The best bone building years are during childhood and during the teenage years.  These are the years when new bone is added to the skeleton faster than old bone is removed.  As a result, bones become larger, heavier, and denser.  These are the years we need to be concerned about building strong bones.

Bone formation continues at a faster pace than removal until peak bone mass is reached between ages 25-35. At 35 years of age, we begin to tear down more bone (resorption) than we rebuild (formation). This process will go on for the rest of our lives, so it is very important to build strong bones in your early years.

Important Factors: The two most important lifelong bone health habits to encourage now are proper nutrition and plenty of physical activity.

Proper Nutrition

Adequate calcium intake: Calcium is a chemical element whose symbol is Ca++.  Calcium is the most abundant mineral in the body.  In combination with phosphorus, it forms calcium phosphate, the dense, hard material of the bones and teeth. 

Recommended calcium intakes for children and adolescents are:


Amount of Calcium a Day

Birth to 6 months


6 months – 1 year


1 year – 3 years


4 years – 8 years 


9 years – 18 years


A good source of calcium is dairy products.  One glass of skim milk contains 302mg of calcium.     

Recommended intakes for adults are:




Pregnant & Nursing, under age 19


Pregnant & Nursing, over age 19


19 years – 50 years


51 years – 70 years, on estrogen


50 years – 70 years, no estrogen


70+ years





25 years – 70 years


70+ years


For those who are lactose intolerant or have allergies to dairy products, there are other sources of calcium such as: 

• Soy milk and products made from soybeans

• Tofu

• Dark green vegetables, like spinach and broccoli

• Nuts, like almonds

• Seafood, like canned salmon with bones, shrimp and sardines

Note:  Common allergies include fish, seafood, eggs, peanuts, tree nuts, soy, wheat and gluten.

We need to get our calcium requirements every day!  We use calcium for other body functions besides bone building.  We need it for:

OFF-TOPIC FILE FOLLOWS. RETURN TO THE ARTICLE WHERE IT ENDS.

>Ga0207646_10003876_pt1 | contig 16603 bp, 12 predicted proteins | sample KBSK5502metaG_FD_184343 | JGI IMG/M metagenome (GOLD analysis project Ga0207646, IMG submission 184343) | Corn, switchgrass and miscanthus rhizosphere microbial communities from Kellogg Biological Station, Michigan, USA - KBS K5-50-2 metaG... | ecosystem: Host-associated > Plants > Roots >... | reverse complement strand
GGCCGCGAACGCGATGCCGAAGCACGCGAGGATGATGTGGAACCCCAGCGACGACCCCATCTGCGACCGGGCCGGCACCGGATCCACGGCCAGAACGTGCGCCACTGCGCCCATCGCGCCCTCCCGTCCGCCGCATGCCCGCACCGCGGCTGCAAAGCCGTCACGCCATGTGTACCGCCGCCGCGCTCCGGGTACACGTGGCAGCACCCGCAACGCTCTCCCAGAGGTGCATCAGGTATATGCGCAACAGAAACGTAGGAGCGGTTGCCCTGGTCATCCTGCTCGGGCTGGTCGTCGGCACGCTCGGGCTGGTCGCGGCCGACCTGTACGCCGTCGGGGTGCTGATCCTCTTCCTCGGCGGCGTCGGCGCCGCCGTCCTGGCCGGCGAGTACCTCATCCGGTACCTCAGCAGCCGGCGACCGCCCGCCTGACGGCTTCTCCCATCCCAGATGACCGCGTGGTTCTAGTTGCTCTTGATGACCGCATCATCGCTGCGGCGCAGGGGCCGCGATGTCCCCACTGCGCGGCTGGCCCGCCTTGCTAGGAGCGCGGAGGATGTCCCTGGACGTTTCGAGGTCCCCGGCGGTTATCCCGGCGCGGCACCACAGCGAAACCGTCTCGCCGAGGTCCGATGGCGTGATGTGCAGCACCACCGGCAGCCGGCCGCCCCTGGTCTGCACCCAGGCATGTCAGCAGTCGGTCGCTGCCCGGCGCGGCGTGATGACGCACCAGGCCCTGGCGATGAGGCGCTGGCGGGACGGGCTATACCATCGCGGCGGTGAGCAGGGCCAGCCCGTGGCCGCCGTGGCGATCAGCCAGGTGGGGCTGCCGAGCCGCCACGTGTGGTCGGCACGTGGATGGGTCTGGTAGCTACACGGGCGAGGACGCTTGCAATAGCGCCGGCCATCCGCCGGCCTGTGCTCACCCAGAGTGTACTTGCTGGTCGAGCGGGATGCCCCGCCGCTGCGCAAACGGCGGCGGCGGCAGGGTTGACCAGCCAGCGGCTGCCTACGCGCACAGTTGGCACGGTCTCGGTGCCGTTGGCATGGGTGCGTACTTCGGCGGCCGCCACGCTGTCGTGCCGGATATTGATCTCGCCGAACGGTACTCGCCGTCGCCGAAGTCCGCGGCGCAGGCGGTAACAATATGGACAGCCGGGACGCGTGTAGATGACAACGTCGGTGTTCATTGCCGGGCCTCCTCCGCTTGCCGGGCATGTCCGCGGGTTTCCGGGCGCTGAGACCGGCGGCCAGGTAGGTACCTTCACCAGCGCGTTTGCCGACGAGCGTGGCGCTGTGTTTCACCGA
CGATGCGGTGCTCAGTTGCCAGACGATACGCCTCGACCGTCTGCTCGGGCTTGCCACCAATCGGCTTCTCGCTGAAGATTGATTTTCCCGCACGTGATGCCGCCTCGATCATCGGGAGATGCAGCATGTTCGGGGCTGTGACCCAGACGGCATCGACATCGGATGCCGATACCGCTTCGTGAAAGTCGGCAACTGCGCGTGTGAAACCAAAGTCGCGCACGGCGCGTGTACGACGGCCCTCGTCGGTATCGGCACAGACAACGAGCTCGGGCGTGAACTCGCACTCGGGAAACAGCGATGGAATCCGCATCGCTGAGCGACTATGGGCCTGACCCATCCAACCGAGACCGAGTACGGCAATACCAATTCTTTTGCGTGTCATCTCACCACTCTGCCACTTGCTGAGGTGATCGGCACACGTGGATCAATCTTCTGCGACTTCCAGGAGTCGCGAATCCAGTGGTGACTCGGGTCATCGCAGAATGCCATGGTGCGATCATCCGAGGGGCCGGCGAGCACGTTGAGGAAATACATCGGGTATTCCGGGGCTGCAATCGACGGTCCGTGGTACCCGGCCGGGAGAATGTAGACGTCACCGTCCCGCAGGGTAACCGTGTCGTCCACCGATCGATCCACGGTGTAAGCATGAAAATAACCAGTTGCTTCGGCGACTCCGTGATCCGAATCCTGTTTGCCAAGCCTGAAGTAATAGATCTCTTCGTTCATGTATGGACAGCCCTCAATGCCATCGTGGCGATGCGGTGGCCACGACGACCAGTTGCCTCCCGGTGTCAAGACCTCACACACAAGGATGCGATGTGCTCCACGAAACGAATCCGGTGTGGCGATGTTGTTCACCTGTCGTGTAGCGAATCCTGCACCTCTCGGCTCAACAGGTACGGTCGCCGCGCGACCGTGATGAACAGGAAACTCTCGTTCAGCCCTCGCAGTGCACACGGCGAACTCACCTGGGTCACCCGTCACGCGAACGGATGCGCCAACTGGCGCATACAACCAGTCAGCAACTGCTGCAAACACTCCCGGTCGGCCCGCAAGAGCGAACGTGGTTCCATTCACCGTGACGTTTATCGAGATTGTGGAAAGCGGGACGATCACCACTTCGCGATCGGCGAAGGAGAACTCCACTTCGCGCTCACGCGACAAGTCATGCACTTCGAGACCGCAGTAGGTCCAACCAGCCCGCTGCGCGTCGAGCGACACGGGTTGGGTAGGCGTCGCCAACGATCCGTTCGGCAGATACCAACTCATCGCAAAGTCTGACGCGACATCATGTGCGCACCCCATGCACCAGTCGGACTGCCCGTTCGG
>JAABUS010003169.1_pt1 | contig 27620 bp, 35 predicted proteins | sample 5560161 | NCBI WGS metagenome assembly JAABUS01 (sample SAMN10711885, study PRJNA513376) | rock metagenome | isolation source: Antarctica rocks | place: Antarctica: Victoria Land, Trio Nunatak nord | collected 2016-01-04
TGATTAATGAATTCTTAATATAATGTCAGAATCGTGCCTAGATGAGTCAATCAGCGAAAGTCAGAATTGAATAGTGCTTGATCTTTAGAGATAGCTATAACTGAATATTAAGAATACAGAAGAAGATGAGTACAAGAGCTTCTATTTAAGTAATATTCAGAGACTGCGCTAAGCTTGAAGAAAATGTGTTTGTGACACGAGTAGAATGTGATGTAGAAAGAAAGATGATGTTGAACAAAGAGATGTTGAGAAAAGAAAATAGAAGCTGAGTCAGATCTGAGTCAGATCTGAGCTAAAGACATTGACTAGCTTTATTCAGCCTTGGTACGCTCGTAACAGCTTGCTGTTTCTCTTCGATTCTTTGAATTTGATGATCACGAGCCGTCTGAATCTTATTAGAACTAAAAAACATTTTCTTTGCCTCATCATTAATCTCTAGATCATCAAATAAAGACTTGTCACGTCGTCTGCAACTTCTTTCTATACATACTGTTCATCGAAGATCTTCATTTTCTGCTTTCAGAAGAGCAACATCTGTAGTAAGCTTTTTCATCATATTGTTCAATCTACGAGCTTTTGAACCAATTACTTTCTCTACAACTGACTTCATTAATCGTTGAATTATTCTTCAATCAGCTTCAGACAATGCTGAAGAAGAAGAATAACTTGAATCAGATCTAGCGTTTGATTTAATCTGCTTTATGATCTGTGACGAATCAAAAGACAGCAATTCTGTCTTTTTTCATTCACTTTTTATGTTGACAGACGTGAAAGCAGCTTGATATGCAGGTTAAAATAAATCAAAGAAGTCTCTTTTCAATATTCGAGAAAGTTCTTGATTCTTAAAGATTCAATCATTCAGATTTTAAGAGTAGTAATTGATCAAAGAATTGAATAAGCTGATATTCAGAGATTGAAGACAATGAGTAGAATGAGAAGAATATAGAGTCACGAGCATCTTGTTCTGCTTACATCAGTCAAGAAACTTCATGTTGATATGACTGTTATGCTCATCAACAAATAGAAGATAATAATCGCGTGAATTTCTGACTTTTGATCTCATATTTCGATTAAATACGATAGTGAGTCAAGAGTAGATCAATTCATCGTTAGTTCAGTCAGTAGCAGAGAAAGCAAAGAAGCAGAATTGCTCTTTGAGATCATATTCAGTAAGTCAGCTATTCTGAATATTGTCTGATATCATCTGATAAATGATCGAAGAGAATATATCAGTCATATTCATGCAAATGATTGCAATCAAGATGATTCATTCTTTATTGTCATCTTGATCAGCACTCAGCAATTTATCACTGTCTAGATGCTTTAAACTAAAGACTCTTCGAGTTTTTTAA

• Regulating our heartbeat

• Keeping blood pressure normal

• For normal blood clotting

• For the initiation of response from our nerves to our muscles

• For cellular activities

It is best to get your calcium requirements from food. If we do not get your daily calcium, our body will take calcium from our bones to meet the body's need.  This can cause our bones to become brittle in later years.  Consult your doctor before using any calcium supplements.

Vitamins and Minerals

They work together to make healthy bones.

• Boron, found in green leafy vegetables, fruits, nuts and grains

• Magnesium, found in dairy products, fish, meat, apples, and grains

• Phosphorus, found in soda, eggs, nuts, meats, and grains

• Silicon, found in soybeans, green leafy vegetables, and grains

• Vanadium, found in fish, vegetable oils, meat, and grains

• Vitamin K, found in egg yolk, oatmeal, fish, olives, and grains

• Vitamin D, found in eggs, butter, fish, liver, milk, and oatmeal

A balanced diet will provide you with all of these.

Vitamin D

Calcium taken without adequate vitamin D will not be absorbed or used by the body. The relationship between calcium absorption and vitamin D is similar to that of a locked door and key. Vitamin D is the key that unlocks the door and allows calcium to leave the intestine and enter the blood stream. Vitamin D also works in the kidneys to help reabsorb calcium that otherwise would be excreted in the urine.

Vitamin D is manufactured in the skin following direct exposure to sunlight. The amount of vitamin D produced in the skin varies depending on:

• the time of day

• the season

• the latitude

• skin pigmentation

The manufacture of vitamin D in the skin is markedly diminished by:

• window glass

• clothing

• air pollution

• the use of sunscreen

Skin color also affects vitamin D production. The fairer you are, the more you make.  As we age the ability to make vitamin D through the skin decreases.  Individuals who are housebound and get no sunlight are unable to make vitamin D.Usually 10-15 minutes of exposure of hands, arms, and face 2-3 times a week (depending on skin sensitivity) is enough to satisfy the body's vitamin D requirement.

Vitamin D is measured in International Units (IU).  Experts recommend a daily intake of 400 to 1000 IU per day depending upon your age:

• Children:  400 IU

• Adults <50:  400-800 IU

• Adults >50:  800-1000 IU

Do not take more than the recommended daily dose unless your doctor prescribes it. Massive doses of vitamin D may be harmful. Some calcium supplements and most multivitamins contain vitamin D.  It is important to check the labels to determine how much each contains. 

Rickets is a condition in infancy and childhood caused by a deficiency of Vitamin D.  The ability of the bone to support the body is seriously impaired. The bones become soft causing various degrees of deformity, including:

• Bowlegs

• Knock-knee

• An improperly developed or misshapen skull giving the head a squared or boxed appearance


For more information, try our online class Bone Health for Child Care.